“I never said you didn’t,” I expressed, turning back and handing her the creation she had made to commemorate my return. There were unusual bursts of time when Piper would unleash her inner crafty side and bring out her hot pink glue gun and plastic rhinestones. Evidently, my coming back from the depths of the library called for her secret superpower to surface once again.
“So, how does it feel, Livy?” Preston asked, slinging one of his arms over my shoulders in a manner that he had done so many times before.
“How does what feel?” I returned, shrugging his ligament off of me.
“Uh, being back,” he rolled his blue eyes in an annoyed way.
“Well, I didn’t like school before I was suspended, and I still don’t like it now, so about the same,” I determined with a yawn.
When it came to mornings, it was a tossup whether I was going to be either moderately sociable or downright intolerable to the point where I was worse than an enraged lion. Today, I was actually pretty mellow for my personal meter, and was just tired. I wasn’t about to maul a passerby’s head off with my teeth, which was definitely a good sign.
“Hey, Olivia! Great to see you again!” someone said, their voice unrecognizable from my ears’ perspectives. Slowly, I allowed myself to twirl around so that I faced a boy who I had seen once before with bright cobalt eyes and brown hair of a lighter shade. I couldn’t quite place his name, but I knew that he held some connection to Piper—a more than friendly connection, at that.
“Who are you?” I inquired dully as I searched my brain for a name to tie with his face. Names had never been my thing. Though I loved to write, I was a much more visual person than auditory. Thus, I was one of those annoying assholes who could never seem to remember names unless if hounded with the individual’s presence for an extensive amount of time.
“Matt,” the boy said, walking over to Piper and pecking her cheek lightly, “Matt Smith.” And then everything came flooding back to me.
I had met him last week during lunch. He was Piper’s “boyfriend” (the term was used very loosely when it came to Piper’s associations with males) and the type of guy who probably spent his free time when he was younger collecting baseball cards or being the exemplary Boy Scout. Mr. I’m Your Average American Matt Smith. Honestly, I was surprised that the two were still “together.” Piper’s “relationships” generally only had a lifespan of about a week or less.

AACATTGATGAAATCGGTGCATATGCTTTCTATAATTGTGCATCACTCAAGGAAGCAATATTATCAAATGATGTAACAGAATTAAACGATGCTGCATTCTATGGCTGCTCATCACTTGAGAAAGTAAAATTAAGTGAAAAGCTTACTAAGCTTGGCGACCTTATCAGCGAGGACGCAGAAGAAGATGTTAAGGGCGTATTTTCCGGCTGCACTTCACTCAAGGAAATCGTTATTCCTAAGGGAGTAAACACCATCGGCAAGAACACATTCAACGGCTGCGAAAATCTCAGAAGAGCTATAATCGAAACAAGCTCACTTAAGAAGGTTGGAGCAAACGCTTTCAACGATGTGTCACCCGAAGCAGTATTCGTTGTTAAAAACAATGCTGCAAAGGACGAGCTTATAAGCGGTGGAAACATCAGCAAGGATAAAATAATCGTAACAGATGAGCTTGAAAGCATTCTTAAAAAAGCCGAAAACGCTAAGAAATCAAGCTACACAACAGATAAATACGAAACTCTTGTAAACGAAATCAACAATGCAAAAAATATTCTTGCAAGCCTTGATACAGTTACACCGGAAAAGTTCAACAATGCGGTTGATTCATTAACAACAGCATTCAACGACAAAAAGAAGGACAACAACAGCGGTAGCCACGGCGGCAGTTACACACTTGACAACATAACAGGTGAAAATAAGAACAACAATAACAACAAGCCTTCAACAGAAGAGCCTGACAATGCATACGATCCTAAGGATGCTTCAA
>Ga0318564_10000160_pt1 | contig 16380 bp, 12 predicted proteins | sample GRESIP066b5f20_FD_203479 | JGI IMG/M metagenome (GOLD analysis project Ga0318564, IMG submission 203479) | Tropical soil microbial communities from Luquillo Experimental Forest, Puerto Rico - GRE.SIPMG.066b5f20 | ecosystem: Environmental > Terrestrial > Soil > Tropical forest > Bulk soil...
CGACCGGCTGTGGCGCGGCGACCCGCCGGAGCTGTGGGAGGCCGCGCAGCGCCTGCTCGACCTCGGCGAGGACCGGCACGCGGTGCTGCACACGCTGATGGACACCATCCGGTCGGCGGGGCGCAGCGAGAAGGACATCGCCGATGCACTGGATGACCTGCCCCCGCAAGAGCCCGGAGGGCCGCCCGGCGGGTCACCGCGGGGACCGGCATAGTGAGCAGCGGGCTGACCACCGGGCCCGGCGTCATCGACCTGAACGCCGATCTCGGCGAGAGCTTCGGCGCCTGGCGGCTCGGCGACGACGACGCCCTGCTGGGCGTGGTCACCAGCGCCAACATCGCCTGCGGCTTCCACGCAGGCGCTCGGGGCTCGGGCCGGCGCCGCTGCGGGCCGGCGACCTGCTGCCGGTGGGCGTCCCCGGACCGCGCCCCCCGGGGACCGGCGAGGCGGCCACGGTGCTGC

“Oh,” was all I said. “Why is it ‘great’ to see me again?”
Matt blinked, carefully deducting my less than typical response to his greeting. Obviously, he was caught off guard, for he probably expected me to answer with a simple, “It’s great to see you again, too!” Alas, I wasn’t like the “typical.” I was Olivia Ross.
He opened his mouth as a wary smile found its way across his perfectly straightened teeth. Well, I certainly had to give Piper props on this one—he was definitely a looker. “Because you’re my girlfriend’s best friend and I haven’t see you in, like, a week!” he finally responded in an optimistic and amiable tone.
“We have English,” I stated, the declaration aimed at Preston as I stared at him. I didn’t bother replying to Matt, for I had nothing more to say to him. It wasn’t that I disliked Matt Smith, per se, as he seemed like a relatively sane, genuinely nice guy—I just didn’t like him, either.
I was really hoping that the next guy Piper “dated” was someone intellectually interesting—not a nerd, but someone with a brain. Sometimes she went for smart guys, and I always liked that. Personally, I was by no means “smart,” but I liked conversing with smart people. Since Piper happened to be one of my two best friends, I was exposed to her “boyfriends” by default of hanging out with her. Some I liked, others…not so much.
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Something BadTeen Fiction
Lies, betrayal, and deceit—not exactly the building blocks for a "good" relationship, they do, however, make one heck of a good story. Olivia Ross was the "weird" girl growing up. People perceived her based solely on her outer appearance and socia...